Centre for Internet & Society


    1. Loss of civil liberties as a result of increased and indiscriminate enforcement activities by State and private bodies.

    2. Conflation of piracy with concepts such as terrorism, child pornography and drug trafficking which prevents legitimate off-line and online sharing and growth of P2P technologies.

    3. Long term social impact of sizable section of the citizenry that views themselves as operating outside the law.

    Research Agenda

    1. Analyse different acts that are considered piracy from legal, enforcement, corporate and general public perspectives. Document changes in the definition of piracy over time in different contexts. Interrogate the double standards employed by corporations, film industry using case-studies such as T-Series, YouTube/torrent leaks, etc.

    2. Study the prevalence of piracy in different regions of the world, market segments, technologies and sections of society. Document the social, cultural, technological and economic repercussions of these increased levels of piracy. For example: a) understanding how piracy contribute to increased consumer choice; b) examining the correlation between P2P and piracy-based distribution and enhancement of reputation and growth in market share of individual artists, bands and small companies.

    3. Document the contribution of pirates to the development of cutting edge technologies and pushing of the limits of end-user experience. Analysing different techniques for movie, book, television, software and music piracy employed by individuals and industries.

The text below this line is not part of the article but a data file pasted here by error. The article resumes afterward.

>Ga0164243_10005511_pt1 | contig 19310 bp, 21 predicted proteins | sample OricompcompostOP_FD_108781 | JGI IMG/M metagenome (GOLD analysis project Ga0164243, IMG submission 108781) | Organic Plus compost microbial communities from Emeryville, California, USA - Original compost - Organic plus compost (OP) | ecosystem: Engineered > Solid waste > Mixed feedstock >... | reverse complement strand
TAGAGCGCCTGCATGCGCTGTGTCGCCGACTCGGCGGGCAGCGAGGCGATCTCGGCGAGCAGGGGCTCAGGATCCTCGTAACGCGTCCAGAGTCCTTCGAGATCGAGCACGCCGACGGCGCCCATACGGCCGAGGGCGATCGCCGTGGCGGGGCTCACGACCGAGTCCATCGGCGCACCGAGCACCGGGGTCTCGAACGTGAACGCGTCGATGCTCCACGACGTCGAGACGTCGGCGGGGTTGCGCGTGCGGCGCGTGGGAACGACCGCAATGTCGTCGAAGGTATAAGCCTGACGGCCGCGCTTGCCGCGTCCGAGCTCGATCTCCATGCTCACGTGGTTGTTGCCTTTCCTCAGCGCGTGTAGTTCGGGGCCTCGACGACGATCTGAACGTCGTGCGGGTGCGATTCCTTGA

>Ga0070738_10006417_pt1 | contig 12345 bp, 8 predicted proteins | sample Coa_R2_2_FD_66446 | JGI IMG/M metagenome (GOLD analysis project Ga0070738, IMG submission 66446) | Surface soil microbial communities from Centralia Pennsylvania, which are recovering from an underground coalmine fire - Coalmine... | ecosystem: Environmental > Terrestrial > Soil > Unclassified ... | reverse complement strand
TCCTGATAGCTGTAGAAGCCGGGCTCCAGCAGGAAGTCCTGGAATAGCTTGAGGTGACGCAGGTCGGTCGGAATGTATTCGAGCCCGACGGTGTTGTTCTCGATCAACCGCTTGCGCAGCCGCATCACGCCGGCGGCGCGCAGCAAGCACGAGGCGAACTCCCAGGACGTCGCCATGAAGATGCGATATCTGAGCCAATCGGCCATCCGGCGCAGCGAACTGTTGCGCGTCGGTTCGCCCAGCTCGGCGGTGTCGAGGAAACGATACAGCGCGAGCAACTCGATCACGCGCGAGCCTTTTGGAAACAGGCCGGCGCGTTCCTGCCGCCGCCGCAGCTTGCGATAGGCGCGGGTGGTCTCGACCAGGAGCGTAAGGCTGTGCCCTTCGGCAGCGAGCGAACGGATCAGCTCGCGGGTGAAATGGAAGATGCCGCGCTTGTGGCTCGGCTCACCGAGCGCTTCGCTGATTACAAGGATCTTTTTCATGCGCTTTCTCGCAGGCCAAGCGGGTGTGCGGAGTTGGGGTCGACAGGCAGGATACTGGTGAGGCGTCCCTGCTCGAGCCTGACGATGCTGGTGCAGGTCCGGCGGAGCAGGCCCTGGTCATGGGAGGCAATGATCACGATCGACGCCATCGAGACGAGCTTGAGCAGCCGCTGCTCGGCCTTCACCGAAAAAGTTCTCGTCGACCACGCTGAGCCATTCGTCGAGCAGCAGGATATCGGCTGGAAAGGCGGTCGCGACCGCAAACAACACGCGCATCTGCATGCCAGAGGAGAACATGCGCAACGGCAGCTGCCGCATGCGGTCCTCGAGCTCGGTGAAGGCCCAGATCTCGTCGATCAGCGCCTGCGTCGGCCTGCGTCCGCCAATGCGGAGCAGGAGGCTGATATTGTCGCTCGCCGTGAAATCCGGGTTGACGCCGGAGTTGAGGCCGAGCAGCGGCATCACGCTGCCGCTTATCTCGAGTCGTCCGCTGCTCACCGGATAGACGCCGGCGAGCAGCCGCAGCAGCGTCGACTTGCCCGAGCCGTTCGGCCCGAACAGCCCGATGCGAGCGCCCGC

4. Identify and document various factors which contribute to high level of piracy in developing countries. Design and propose strategies and policy positions such as: parallel imports, compulsory licensing, media surcharge and open licenses to reduce levels of copyright infringement.

    5. Document and analyze various methods and methodologies for studying and tracking piracy. For example aggregation and consolidation of P2P statistics by companies such as Big Champagne. Provide technical strategies for those engaged in legitimate sharing to protect their privacy and civil rights against surveillance technologies.

    6. Studying national and regional laws that governs copyright infringement and propose changes that protect Access to Knowledge. Examining case law for trends, including analysis of the kinds of punishments which are prescribed for copyright infringement.

    7. Documenting due procedure for enforcement against individuals and organizations? Analyzing the legal validity of evidence submitted by enforcement agencies for different forms of alleged off-line and online copyright infringement.

    8. Document and analyse the attention paid by developing country policy makers to piracy in different markets and technologies. Identify and monitor state agencies engaged in tracking piracy and undertaking enforcement activities?

    9. How do citizens justify acts of piracy? How do they view themselves and others as criminals?

    10. Document the correlation between high speed Internet connections and peer-to-peer file sharing programmes and illegal and legal sharing of knowledge.


    1. Internet Piracy—An introduction 

    2. Introduction to Internet Piracy 

    3. Internet piracy is good for films 

    4. The persistence of piracy: the consequences for creativity, for culture, and for sustainable development

    1. Music industry ‘should embrace illegal websites’

    1. Causes of illegal music product’s existence

    1. Creativity policy pits internet providers against pirates

    1. Piracy is good?